Germany rescinds approval for Chinese takeover of Aixtron
Approval for the EUR670m takeover of German chip equipment maker, Aixtron, by a group of Chinese investors has been withdrawn by the German government after concerns were raised about China’s desire to buy up crucial German industrial and technology companies.
The withdrawal of German government consent for the takeover of Aixtron by a Chinese consortium, led by the Fujian Grand Chip Investment Fund, caused the chip equipment maker’s shares to fall 13% late yesterday on the Frankfurt exchange, according to the ‘FT’.
The plunge in Aixtron’s share price to below the EUR6 per ordinary share takeover offer, which initially valued the company at EUR670m, was lessened somewhat in later trading but the company’s valuation continues to fluctuate in volatile trading as news of the German government’s protectionist move spread.
Matthias Machnig, deputy economics minister, told the German newspaper ‘Die Welt’ that the government had decided to take back the clearance certificate it had originally issued last month and reopen a review of the deal after receiving “previously unknown security-related information”.
A clearance certificate had been issued on September 8 stating the German government had no objections to the deal, but this has now been rescinded and a new review announced.
There is a growing fear about Chinese investment in important German companies, intellectual property (IP) losses and lost control in Germany. For instance, Sigmar Gabriel, the economics minister and deputy chancellor in the country, has already backed a proposal to restrict foreign takeovers of European Union (EU) companies if they involve “key technologies that are of particular importance for further industrial progress”. Most such advanced EU companies are German.
Under current rules on its website, the German economics ministry can review any deal where non-EU investors acquire at least 25% of the voting rights of a German company, and block it if it “poses a threat to Germany’s public order or security”.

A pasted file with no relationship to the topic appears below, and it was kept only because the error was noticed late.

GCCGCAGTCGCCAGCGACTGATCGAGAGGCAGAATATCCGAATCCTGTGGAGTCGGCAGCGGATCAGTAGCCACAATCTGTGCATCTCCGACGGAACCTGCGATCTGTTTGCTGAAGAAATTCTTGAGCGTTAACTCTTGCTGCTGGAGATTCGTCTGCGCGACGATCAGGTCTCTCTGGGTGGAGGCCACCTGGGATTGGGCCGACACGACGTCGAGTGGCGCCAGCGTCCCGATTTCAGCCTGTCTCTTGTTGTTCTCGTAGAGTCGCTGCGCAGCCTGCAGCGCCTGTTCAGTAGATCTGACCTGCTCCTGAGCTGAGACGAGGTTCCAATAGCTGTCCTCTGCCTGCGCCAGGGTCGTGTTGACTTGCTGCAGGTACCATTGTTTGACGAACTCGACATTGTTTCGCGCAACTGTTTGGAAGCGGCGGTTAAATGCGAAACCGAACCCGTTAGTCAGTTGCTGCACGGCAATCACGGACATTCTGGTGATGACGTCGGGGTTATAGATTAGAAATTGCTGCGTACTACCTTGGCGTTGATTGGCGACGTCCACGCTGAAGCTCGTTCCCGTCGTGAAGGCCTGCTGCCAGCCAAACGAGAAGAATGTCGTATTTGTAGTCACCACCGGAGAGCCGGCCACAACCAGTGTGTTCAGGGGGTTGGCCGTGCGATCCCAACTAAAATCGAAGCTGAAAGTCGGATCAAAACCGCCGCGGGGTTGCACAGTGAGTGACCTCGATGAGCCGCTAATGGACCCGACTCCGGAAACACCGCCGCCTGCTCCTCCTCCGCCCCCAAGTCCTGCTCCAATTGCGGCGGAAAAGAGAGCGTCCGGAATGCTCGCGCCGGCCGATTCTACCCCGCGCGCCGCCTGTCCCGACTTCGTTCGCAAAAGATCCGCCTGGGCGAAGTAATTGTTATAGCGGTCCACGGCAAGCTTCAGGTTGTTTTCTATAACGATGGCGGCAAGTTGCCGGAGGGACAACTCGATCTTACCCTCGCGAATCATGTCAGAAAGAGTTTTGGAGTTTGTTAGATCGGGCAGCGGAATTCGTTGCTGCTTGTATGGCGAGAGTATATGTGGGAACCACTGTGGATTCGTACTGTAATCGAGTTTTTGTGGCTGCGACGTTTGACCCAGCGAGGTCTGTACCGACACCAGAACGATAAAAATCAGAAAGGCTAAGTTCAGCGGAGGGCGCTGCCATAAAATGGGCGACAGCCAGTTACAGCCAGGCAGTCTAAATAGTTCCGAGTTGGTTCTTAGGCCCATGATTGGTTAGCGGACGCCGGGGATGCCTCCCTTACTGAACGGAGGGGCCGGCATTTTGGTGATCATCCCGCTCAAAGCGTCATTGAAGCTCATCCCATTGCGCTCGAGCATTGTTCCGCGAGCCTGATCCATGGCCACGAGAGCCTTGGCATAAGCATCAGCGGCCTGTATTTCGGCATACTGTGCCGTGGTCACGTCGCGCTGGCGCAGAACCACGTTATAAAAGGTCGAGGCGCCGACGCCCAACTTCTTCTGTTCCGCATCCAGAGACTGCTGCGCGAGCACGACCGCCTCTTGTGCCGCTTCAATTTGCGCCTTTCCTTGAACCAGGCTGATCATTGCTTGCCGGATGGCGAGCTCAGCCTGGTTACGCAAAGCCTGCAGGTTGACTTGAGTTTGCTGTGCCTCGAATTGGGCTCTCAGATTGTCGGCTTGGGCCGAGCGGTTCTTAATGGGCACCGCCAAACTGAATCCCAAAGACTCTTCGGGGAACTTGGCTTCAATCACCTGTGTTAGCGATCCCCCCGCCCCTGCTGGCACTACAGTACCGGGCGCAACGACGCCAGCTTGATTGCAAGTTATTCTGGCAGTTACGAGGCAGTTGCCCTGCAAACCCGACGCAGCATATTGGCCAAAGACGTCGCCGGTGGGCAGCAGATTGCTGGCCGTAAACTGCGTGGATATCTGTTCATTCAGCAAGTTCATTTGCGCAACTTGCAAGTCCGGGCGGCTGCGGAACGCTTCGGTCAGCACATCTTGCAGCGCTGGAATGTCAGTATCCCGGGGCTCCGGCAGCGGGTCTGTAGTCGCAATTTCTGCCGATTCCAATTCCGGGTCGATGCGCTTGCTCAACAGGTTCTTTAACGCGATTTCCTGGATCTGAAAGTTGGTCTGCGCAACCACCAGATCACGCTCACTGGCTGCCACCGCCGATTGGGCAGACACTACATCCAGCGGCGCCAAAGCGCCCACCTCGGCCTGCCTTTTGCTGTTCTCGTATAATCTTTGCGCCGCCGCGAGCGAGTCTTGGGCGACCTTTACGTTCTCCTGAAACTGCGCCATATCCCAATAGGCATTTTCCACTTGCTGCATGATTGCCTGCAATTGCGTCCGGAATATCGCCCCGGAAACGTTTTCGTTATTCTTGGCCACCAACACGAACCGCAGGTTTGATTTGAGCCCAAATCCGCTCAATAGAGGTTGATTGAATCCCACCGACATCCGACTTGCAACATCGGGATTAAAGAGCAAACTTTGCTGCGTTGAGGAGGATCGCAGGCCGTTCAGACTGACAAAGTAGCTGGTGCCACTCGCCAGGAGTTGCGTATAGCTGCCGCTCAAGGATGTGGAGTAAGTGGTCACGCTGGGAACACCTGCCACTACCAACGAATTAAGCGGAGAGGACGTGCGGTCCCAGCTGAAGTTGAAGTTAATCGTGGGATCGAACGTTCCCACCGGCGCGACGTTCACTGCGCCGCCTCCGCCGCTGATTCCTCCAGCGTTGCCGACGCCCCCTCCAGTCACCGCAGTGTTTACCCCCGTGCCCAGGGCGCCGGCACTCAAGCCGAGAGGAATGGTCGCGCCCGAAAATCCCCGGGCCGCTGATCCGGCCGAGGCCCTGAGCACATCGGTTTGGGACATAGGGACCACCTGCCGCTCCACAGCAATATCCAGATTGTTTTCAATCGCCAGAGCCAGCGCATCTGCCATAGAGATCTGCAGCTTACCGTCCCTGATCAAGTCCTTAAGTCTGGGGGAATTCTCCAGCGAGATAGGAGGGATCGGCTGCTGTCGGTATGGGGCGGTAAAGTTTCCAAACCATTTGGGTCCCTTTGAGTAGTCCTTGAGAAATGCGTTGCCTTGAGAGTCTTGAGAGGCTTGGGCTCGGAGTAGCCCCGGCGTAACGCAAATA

German concerns about Chinese takeovers have been exacerbated by the EUR4.5bn takeover earlier this year of innovative robot maker, Kuka, by China’s Midea.
In the first half of this year Germany became the top destination for Chinese deal-makers in Europe with a record $10.8bn invested according to ‘EY’, which also reported Chinese investors had acquired 37 German companies in H1 2016 versus 39 in the whole of 2015.
The pros and cons of protectionist measures versus the need to maintain the advances of globalisation, while sharing its bounty more equally, has also been a key theme during the US presidential elections. The implicit acceptance of the ‘rightness’ of globalisation may be on the wane in today’s global economy, although its adherents are of course fighting back.
“Re-visiting decisions based on unspecified and newly-identified “security” concerns sounds like political cover for a populist headline,” said Daniel Domberger, a partner at Livingstone, a debt and M&A advisory firm, in response to the news from Germany.
“Another layer of regulatory uncertainty is unhelpful,” he continues. “The Eurozone needs to be stimulating growth, not deterring investment. But I expect to see more stories like this, even though Chinese acquisitions count for a tiny proportion of the deals done in Germany.”
According to Domberger there were 26 acquisitions of German companies by Chinese and Hong Kong acquirers in 2014; but only 14 in 2015, so the rate does fluctuate. “Admittedly, volumes have picked up again this year,” he said, “but in the context of the 750-850 deals done in Germany each year, roughly half domestic and half with international buyers, Chinese acquisitions account for only 1 in 20 or even 30 German sales to foreign buyers. This is political noise, not a real trend.”